Alderwoman Mary-Beth Kuester failed in her attempt to add an agenda item to censure Mayor Judy Magee at the Clintonville City Council meeting, Tuesday, Sept. 2.
Kuester said she emailed Mary Metoxen, deputy city clerk treasurer, Thursday, Aug. 28 to have an item added to the agenda. She said she sent the item to Metoxen because she was the one who sent out the agenda. When Kuester did not get an updated agenda, she said she contacted Metoxen and was informed that she was on vacation that day.
Since the item was not on the agenda Kuester called for a suspension of the rules so the council could add the item to the agenda.
“I think it’s pertinent to tonight’s discussion,” Kuester said.
Kuester made a motion to suspend the rules in order to add the agenda item she submitted on Thursday. Jim Krause seconded the motion.
City Attorney April Dunlavy said a two-thirds majority vote was needed to suspend the rules and add the item to the agenda.
Alderman Jerry Jorgenson asked what the item was.
“The item is a motion to censure Mayor Magee,” Kuester said.
Kuester also question Dunlavy as to whether a two-thirds majority vote was needed.
Kuester added that the reason for the censure was because it was pertinent to the discussion to be held later in closed session regarding personnel matters.
Alderman Bill Zienert asked Dunlavy if it was legal to suspend the rules and add an agenda item since agendas need to be posted to the public 24 hours in advance of the meeting.
“Yes, that’s why you need a two-thirds majority,” Dunlavy said.
She added that the council needed to consider that the agenda item would not have 24 hours notice to the public. Dunlavy reiterated that the council would be voting on adding something that the public was not given notice of.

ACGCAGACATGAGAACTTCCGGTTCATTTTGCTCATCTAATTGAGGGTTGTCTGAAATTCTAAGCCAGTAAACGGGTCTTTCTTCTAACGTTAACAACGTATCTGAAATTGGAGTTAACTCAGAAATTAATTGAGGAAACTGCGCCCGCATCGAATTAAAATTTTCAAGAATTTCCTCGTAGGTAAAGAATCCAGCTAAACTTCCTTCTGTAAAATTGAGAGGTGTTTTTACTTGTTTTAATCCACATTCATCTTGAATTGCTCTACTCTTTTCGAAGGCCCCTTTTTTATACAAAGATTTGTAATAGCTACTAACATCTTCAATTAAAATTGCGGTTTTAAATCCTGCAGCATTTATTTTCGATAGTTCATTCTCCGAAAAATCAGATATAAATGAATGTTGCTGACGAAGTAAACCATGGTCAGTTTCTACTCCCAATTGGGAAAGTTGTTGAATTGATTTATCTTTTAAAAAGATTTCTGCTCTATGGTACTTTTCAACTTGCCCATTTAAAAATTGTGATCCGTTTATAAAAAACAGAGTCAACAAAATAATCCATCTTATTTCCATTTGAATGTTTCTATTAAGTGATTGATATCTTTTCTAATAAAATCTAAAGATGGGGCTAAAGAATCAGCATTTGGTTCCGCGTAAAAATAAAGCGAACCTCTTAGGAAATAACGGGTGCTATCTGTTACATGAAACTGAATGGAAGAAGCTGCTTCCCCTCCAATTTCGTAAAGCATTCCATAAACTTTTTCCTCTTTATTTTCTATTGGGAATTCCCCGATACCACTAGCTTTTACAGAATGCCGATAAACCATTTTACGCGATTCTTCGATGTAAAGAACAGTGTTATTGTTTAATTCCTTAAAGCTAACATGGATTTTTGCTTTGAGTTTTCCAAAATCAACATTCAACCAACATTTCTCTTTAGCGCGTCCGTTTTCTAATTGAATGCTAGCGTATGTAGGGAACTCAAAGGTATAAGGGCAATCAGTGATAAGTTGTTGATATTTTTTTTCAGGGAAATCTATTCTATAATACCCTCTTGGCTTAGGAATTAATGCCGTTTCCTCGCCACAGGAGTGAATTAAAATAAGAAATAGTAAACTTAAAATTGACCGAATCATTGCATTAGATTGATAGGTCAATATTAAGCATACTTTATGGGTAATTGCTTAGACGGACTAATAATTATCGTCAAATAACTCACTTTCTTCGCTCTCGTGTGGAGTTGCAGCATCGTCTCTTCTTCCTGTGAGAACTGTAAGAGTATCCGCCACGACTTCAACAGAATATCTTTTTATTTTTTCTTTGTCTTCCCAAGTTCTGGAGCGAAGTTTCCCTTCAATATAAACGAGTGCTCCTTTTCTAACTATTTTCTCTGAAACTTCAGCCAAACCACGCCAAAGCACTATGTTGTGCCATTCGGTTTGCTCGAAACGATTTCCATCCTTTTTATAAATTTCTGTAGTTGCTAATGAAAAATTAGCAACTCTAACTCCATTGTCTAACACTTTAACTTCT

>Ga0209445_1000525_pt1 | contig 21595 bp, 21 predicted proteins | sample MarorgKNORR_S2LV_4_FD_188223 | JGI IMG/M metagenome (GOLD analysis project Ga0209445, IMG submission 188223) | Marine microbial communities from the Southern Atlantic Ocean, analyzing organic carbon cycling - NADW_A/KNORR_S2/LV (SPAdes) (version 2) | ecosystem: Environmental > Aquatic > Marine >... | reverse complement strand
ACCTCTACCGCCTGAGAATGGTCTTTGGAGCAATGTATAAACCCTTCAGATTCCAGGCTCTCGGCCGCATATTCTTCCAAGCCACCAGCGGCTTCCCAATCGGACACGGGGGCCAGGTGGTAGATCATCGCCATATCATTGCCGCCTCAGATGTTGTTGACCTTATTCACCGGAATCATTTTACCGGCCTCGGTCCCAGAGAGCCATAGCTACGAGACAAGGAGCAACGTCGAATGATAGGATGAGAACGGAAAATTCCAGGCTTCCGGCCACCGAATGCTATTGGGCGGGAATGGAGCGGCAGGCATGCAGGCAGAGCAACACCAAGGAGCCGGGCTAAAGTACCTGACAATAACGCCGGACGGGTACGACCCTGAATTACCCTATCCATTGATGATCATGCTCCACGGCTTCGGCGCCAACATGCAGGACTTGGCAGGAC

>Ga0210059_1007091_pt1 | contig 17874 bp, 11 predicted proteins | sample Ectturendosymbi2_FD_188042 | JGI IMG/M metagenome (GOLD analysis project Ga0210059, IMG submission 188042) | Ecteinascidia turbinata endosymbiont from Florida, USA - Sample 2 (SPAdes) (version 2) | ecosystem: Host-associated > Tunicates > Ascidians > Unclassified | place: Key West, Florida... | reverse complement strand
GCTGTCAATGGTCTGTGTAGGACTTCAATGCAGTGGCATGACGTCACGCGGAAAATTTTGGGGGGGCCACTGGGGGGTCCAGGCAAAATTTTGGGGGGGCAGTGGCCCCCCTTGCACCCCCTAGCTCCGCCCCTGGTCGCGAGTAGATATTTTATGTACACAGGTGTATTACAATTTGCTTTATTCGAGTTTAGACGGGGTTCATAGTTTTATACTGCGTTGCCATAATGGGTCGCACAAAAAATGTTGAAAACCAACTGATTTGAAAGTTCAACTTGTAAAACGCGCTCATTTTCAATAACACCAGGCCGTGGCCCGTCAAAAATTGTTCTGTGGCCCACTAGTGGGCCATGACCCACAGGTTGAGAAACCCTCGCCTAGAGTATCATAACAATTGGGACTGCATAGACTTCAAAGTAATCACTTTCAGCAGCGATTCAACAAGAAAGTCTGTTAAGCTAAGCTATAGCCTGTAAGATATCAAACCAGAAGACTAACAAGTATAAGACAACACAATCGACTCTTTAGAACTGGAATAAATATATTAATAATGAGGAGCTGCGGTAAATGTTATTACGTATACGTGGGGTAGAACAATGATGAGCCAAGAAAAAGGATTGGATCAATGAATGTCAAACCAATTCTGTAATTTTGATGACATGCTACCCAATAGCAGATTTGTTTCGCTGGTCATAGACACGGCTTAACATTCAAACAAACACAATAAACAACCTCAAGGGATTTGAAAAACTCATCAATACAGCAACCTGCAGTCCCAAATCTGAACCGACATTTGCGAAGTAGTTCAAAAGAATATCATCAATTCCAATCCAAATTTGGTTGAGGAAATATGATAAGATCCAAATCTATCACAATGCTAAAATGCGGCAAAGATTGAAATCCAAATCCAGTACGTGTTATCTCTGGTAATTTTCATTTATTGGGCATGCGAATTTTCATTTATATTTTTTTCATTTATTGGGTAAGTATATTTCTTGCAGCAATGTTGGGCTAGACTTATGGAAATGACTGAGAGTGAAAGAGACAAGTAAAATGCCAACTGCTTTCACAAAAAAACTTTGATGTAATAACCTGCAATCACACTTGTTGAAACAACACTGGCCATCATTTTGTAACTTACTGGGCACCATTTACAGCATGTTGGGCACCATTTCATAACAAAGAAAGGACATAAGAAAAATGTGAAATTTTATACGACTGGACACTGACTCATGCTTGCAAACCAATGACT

“When you vote to add this item on there you should consider that you’re adding something that the public hasn’t been made aware of until just this moment, just this roomful of people are aware of it. No one else is going to be aware that it is going to be on the agenda tonight. You have the ability to do that,” Dunlavy said.
Alderwoman Gloria Dunlavy asked if there could be repercussions if the council added the item to the agenda.
“Yes, because you’re doing something without actually giving 24 hour notice applying to the open meetings laws,” April Dunlavy said.
Alderman Mark Doornick said he was not comfortable adding the agenda item to the agenda without proper notice being given to the public.
City Labor Attorney Bob Burns who was in attendance at the meeting stated since the item was not on the closed session agenda, it could not be discussed in closed session.
When it went to a vote, four voted yes and three voted no. Zienert, Jorgenson and Doornink voted no. Alderman Phil Rath was excused from the meeting.
The agenda item was not added to the agenda because it did not get a two-thirds majority vote.
Open meetings law
While researching the issue following the meeting, the Tribune Gazette found sources that question the legality to add agenda items without giving a 24 hour notice to the public.
Wisconsin State Statute 19.81(1) states, “In recognition of the fact that a representative government of the American type is dependent upon an informed electorate, it is declared to be the policy of this state that the public is entitled to the fullest and most complete information regarding the affairs of government as is compatible with the conduct of governmental business.”
April Dunlavy cited that a two-thirds majority vote was needed to suspend the rules and add the agenda item. When looking at Robert’s Rules of Order, which the city of Clintonville uses, it states rules of order and special rules of order can be suspended with a two-thirds vote. It also states standing rules can be suspended with a majority vote.
Not all rules can be suspended. Federal, state and local laws cannot be suspended. In this situation, the law states that agendas, including detailed agenda items, must be available to the public 24 hours prior to a meeting.
The Wisconsin Open Meetings Law: A Compliance Guide devotes four pages to what must be included in agendas. According to the compliance guide, “every public notice of a meeting must give the “time, date, place and subject matter of the meeting, including that intended for consideration at any contemplated, closed session, in such form as is reasonably likely to apprise members of the public and the news media thereof.” Wis. Stat. 19.84(2)
The guide also states that generic agenda items are not allowed.
“Because members and officials of governmental bodies have greater opportunities for input into the agenda-setting process than the public has, they should be held to a high standard of specificity regarding the subjects they intend to address. Thompson Correspondence, Sept. 3, 2004.”